My breast cancer journey began unexpectedly when I hit my head and experienced ringing in my ear. At age 50, I decided it best to get checked out and visited my primary doctor, who deemed me high-risk due to not having a mammogram for four years. I had had a breast biopsy 14 years ago and left with a clamped area to watch and monitor yearly. While waiting for my mammogram, something happened: I opened my phone to social media and saw a picture of my late Aunt Penny, who had passed away 28 years ago from breast cancer. Seeing her photo after 26 years was a surreal moment. Her son shared the picture for her birthday the day before.
The mammogram revealed breast cancer, leaving me with mixed emotions.
As I awaited biopsy results, I felt my mother’s presence. She passed 13 years ago from lung cancer. After learning I officially had carcinoma, I contemplated my options. Despite initial recommendations, I opted for a double mastectomy to alleviate the constant fear and anxiety associated with frequent mammograms. Through this journey, I’ve discovered so many blessings and valuable insights.
A strong family history
I am number 5 on my mothers side and number 3 on my father’s side to be diagnosed with breast cancer. Before my diagnosis, cancer alone significantly impacted my life. My mother died from lung cancer, my father is a survivor of bladder cancer, and my baby cousin, Beth, is facing stage 4 metastatic breast cancer as I type this.
My first genetic testing appointment is in February. Learning that breast cancer can have genetic components made me realize I might be at risk. My family members chose to keep our genetics in the same medical record database at the University of Pennsylvania so it is available for research and studies.
A opens in a new windownew Pennsylvania state law for no-cost genetic testing is beginning to take effect. If you are considered at high risk for hereditary cancers like breast cancer and are insured under PA law, opens in a new windowclick here to learn more about Act 1 and when your coverage begins.
Throughout my diagnosis and treatment, I found immense support from my faith in God and the Bethel Baptist Church community. Every Sunday, even when I streamed from home, the church members would offer heartwarming gestures, checking in on me and offering assistance when I needed it. I strongly believe God kept me around for a reason, and now I’m driven to spread the importance of early detection, especially getting regular mammograms.
Marie received a free opens in a new windowFriends Like opens in a new windowMe care package from the PA Breast Cancer Coalition. If you or a loved one has been diagnosed with breast cancer, opens in a new windowclick here to request one.
My biggest challenges
One of the biggest challenges I faced was dealing with the devastating reality that my cousin Beth, someone I deeply love, Is battling metastatic breast cancer. The contrast between our outcomes was a constant reminder of life’s fragility. Adjusting to the idea that my experience was not as severe as my cousin’s was a constant mental battle. Despite being a survivor, empathizing with her struggles made me downplay the significance of my journey. These situations tested my emotional strength. Her daughters, Olivia and Abigail, stood by their mother’s side with such strength and humility! I know Beth doesn’t like to lose at anything and she is definitely not going to lose to breast cancer and miss her girls’ milestones in life.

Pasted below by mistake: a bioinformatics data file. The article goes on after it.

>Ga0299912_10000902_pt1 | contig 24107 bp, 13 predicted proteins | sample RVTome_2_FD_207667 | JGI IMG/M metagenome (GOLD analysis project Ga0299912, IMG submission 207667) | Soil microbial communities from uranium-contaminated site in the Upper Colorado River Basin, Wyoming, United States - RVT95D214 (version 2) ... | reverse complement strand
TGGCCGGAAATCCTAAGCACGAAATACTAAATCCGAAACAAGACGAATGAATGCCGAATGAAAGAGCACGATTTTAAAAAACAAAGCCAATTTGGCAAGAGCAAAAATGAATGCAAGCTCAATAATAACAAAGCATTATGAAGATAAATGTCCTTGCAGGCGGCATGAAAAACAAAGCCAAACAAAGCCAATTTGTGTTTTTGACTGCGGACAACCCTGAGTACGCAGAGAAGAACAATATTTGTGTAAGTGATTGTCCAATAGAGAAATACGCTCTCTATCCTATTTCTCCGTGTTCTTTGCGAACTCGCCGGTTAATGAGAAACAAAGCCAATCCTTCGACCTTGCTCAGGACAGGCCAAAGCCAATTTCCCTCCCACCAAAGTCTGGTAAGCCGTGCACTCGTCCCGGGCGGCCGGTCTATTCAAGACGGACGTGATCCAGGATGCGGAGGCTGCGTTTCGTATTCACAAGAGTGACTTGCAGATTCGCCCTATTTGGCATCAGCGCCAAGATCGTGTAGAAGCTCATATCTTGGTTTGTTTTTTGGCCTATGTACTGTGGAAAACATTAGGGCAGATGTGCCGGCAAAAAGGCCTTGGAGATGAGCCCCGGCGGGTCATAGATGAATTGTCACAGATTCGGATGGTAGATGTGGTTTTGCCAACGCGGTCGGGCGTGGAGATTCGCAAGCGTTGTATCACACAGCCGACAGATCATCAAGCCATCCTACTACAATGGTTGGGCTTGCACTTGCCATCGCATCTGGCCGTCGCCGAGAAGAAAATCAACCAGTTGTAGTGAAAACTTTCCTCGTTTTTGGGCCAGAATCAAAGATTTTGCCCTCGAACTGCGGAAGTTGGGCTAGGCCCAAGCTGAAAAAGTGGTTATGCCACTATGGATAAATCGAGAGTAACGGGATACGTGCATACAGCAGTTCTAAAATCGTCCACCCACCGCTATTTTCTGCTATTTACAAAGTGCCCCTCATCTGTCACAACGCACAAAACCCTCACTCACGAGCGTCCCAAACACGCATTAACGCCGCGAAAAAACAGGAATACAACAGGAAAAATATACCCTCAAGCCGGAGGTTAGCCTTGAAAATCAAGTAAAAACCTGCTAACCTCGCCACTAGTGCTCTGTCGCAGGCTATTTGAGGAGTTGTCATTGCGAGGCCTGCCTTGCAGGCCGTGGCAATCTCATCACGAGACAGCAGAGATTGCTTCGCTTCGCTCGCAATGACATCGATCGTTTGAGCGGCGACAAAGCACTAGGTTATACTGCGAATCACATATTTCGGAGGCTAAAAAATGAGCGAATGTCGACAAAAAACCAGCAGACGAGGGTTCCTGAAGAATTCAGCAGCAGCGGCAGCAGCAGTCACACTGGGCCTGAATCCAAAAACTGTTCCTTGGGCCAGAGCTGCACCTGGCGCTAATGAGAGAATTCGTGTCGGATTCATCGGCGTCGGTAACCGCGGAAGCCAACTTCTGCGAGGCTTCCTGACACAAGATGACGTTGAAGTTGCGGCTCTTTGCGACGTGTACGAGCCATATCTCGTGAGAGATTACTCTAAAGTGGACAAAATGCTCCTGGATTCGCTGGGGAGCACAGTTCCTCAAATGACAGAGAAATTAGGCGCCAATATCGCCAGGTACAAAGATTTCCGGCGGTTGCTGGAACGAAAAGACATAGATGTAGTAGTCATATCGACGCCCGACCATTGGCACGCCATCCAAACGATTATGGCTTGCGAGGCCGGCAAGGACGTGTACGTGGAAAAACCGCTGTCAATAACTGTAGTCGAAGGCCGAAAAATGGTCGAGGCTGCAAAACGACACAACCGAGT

I myself have adult children along with a 15-year-old son Jacob. I was blessed enough to have an amazing father for my children and, despite our separation, he did everything in his power to protect my youngest from being affected by my diagnosis.
“Breast cancer has taught me…”
Breast cancer taught me that everything I consume, including food and drinks, significantly impacts my overall wellbeing and skin health. I’ve learned that a balanced diet rich in nutrients can positively influence my healing journey. By making informed choices about what I put into my body, I can actively contribute to enhancing my health and supporting my recovery. This understanding has become an essential aspect of my healing process.
My message to other women
I want other women to know that early detection through consistent mammograms is crucial – it truly saves lives. Make it a habit to prioritize your health with annual mammograms, starting early, especially if you’re under 45, as the risks for more severe cases are higher for that age group.
It’s crucial to break the misconception that breast cancer only affects older women. I urge doctors and insurance companies to emphasize the need for yearly screenings, so we can detect cancer early and save lives. Together, we can create a future where our daughters and younger generations can live without the fear of breast cancer. Let’s empower them with knowledge and support, so they can prioritize their health and fight this battle with us by their side.